Extremely well done documentary that does more than chronicle Greenberg's career. It also serves as a sociological study and examines American attitudes towards Jewish athletes, by combining interviews and archive footage. And where else can you hear “Take Me Out to the Ball Game” in Yiddish?

10. Still, We Believe - The Boston Red Sox Movie (2004)

Red Sox Nation fans have long held a reputation for being passionate and knowledgeable. The entire New England area is saturated with Red Sox fever during baseball season, yet longtime fans also can be darkly humorous and cynical as they forever root for their team with the Yankee sword of Damocles hanging above their heads. This documentary wonderfully captures this spirit, primarily collected during the heartbreaking 2003 season.

Honorable Mention:

Major League (1989)

Mention this film to any baseball fan, and immediately they'll start citing favorite scenes and quotes—from Bob Uecker's cryptic one-liners to Jobu and baseball superstitions. My favorite is the fan reaction to "Wild Thing" coming in to save the game--the film may be comedy, but it respects the game and inspires memories, just like baseball does.

The Natural (1984)

A fantasy, based on Bernard Malamud's novel about the best baseball player anybody's ever seen, The Natural uses baseball as metaphor. Everything is dreamlike here with its fuzzy luminescent lighting, from the dark forces in the owner's quarters to Glen Close as the "woman in white" who inspires Robert Redford. Everyone loves the climatic explosive ending, but I really enjoy the fact that part of the movie is set at Wrigley Field--a magical place that instantly sends you back to the 1920s, 1930s, or 1940s. If you like your baseball served with symbolism and nostalgia, this is a good choice.

61 (2001)

A huge Yankee fan, Billy Crystal fulfills a lifetime dream with this HBO film that chronicles one of the most storied years in Yankee history--the year that Mickey Mantle and Roger Maris starred as the M & M boys in pursuit of Babe Ruth’s most prized and (previously thought) untouchable record of 60 home runs in a season.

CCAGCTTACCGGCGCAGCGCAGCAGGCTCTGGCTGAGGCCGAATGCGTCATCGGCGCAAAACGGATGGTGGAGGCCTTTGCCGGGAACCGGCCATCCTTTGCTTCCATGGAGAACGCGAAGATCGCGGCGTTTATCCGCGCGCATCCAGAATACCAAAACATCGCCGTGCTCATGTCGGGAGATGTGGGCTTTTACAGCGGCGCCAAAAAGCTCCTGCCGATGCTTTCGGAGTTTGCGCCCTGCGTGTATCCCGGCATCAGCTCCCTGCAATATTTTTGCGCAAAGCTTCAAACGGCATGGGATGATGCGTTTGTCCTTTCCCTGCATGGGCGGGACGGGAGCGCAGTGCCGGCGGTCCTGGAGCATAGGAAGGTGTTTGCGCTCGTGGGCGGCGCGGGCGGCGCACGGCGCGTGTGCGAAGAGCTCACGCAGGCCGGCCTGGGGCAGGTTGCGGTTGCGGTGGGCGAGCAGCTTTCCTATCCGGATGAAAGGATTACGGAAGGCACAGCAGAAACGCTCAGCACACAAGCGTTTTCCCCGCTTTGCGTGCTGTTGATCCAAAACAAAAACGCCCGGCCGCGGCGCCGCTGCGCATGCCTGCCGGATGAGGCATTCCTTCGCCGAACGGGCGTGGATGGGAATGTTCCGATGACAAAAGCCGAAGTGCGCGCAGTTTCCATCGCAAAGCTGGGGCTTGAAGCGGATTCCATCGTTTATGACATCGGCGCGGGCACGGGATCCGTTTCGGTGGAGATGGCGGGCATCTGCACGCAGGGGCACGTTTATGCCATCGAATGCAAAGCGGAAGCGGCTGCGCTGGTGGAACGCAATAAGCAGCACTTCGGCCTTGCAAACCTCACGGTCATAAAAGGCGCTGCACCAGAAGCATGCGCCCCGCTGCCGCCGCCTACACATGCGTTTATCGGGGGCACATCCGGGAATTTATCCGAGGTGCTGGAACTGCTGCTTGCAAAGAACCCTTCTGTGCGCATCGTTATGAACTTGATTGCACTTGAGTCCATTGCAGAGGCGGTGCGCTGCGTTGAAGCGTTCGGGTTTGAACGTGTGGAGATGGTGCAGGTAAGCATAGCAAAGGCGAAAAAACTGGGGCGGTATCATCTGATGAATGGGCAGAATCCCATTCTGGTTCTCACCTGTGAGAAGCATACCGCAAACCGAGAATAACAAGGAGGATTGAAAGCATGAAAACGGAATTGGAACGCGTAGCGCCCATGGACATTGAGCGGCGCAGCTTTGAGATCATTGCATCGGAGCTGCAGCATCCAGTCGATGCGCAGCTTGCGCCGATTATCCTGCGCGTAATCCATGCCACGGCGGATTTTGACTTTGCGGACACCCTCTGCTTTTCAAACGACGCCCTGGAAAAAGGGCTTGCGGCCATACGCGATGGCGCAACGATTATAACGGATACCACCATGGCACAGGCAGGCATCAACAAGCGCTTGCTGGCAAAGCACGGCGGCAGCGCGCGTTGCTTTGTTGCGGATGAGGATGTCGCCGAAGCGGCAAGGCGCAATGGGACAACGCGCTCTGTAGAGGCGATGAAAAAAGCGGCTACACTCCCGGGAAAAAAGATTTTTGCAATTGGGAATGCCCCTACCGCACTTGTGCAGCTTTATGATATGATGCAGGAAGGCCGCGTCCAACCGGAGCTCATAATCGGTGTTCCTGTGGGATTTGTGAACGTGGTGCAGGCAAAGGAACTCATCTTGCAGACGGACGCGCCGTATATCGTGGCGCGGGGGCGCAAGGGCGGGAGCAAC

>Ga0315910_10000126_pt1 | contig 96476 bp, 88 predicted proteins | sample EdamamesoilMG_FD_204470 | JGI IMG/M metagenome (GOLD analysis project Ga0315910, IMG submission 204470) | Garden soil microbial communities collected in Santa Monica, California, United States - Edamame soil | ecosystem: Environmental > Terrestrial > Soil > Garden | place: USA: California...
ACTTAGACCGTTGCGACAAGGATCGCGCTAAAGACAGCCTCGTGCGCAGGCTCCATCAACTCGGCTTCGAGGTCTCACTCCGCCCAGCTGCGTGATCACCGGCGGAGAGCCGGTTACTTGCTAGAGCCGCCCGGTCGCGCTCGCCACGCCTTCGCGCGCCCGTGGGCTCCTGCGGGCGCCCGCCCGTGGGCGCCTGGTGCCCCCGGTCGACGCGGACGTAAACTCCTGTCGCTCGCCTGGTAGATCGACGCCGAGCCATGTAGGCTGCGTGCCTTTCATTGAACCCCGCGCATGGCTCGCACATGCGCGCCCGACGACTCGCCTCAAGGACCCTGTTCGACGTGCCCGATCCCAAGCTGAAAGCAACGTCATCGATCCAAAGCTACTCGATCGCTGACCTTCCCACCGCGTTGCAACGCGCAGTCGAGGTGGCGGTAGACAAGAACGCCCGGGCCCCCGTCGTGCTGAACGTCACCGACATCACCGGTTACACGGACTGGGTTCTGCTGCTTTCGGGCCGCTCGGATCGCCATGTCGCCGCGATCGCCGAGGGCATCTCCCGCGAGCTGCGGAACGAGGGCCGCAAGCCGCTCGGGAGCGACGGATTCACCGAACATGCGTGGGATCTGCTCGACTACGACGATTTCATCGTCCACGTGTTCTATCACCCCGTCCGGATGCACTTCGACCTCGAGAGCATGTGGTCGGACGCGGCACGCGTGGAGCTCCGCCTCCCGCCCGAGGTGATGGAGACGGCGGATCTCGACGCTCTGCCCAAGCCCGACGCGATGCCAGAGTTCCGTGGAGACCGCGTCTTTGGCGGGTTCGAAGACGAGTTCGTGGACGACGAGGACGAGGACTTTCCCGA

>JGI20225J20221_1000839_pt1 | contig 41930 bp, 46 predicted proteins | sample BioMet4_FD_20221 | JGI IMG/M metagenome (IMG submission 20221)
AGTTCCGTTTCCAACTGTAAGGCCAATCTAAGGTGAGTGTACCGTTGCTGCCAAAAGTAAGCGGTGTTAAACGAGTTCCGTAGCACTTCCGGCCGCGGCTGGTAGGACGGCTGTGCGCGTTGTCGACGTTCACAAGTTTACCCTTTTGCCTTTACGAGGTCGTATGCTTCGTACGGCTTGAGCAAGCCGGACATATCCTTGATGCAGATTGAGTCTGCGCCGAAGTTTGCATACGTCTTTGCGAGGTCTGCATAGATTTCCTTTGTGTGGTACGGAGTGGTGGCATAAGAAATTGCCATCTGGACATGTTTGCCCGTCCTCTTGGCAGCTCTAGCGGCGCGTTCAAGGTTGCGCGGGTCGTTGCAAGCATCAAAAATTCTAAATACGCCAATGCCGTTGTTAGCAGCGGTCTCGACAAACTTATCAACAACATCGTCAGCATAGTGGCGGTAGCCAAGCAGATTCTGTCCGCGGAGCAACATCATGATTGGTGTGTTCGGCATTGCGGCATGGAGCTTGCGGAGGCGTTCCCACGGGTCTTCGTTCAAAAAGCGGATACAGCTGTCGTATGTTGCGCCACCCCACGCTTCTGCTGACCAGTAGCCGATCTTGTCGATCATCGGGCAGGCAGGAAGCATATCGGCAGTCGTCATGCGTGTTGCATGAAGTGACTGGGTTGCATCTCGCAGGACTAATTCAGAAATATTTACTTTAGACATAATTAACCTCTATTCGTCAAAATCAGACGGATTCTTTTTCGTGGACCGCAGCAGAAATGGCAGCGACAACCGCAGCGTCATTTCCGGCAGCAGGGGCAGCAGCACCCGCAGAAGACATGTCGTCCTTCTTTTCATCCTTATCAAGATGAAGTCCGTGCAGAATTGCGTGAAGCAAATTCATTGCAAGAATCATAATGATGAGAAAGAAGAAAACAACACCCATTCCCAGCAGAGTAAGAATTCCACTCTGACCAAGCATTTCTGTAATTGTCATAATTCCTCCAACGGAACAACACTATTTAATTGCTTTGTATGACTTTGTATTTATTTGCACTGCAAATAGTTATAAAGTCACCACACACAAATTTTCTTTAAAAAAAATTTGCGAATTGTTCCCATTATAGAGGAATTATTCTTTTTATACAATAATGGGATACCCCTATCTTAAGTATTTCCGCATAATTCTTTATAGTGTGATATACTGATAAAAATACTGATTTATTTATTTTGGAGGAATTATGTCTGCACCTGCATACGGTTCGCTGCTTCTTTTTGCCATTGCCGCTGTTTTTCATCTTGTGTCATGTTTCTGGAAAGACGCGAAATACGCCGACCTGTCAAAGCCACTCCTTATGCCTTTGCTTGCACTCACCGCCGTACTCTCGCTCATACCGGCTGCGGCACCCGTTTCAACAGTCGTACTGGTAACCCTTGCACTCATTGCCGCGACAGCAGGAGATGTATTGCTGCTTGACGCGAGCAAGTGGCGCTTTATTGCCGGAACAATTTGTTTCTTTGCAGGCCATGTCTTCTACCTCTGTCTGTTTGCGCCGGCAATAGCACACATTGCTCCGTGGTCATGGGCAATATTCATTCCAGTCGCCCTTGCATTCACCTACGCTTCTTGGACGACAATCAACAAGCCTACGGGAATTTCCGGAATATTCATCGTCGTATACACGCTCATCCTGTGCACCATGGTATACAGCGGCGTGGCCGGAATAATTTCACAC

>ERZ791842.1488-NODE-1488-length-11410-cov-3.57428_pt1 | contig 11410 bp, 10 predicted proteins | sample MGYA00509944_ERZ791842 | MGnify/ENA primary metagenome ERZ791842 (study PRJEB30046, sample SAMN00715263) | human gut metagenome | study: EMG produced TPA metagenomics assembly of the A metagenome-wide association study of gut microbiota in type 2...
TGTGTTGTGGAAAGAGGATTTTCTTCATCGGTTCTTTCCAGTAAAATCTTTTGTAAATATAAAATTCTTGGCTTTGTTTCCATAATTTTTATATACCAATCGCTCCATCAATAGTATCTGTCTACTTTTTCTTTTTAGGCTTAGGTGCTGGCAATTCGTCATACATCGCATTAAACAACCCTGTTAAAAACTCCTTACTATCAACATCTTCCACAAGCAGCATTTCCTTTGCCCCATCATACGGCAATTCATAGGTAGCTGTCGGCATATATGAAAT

Cobb (1994)

An underrated biopic that credibly captures Ty Cobb's nasty competitive spirit, even when he's an old man suffering from a multitude of terminal illnesses.

A League of Their Own (1992)

The best aspect of Penny Marshall's film is the awareness of the All American Pro Girls League that it brings. Formed during WWII when many major league baseball players were serving the country, this league was formed to bring baseball entertainment (and make some money for the owners). The melodrama does have a number of memorable scenes and quotes, and gives Madonna and Rosie O'Donnell to give credible athletic performances.

The Bad News Bears (1979)

A gem included as an extra feature on The Criterion Collections new DVD release of Close-Up, this first feature by Kiarostami demonstrates what is to come from Iran's best filmmaker.

Pride of the Yankees (1942)

Idealized autobiographical story about the great Lou Gehrig, but I've never heard anything bad about the man from any sources. So maybe he really was as good as Gary Cooper portrays him. Some great re-enactments. And Yankee fans will weep along with Cooper during the famous "I'm the luckiest man alive" moment.

Up for Grabs (2005)

You probably heard about the record setting home run ball of Barry Bonds that set off a legal controversy between two Giants fans that battled for its possession for nearly two years. This is the story--with human faces attached.

Other Baseball Movies:

Note: All Arizona Diamondbacks fans and Yankee haters can add the 2001 World Series video/DVD to the top of this list and enjoy watching it over and over and over. There's a ton of drama, but I personally favor skipping over games 4 and 5 and heading to the nine inning of game 7—it's a doozy!!!! For some reason my eyes beginning watering and I start smiling and cheering every time I watch that thing. It ranks among the top "feel good" movies of all time!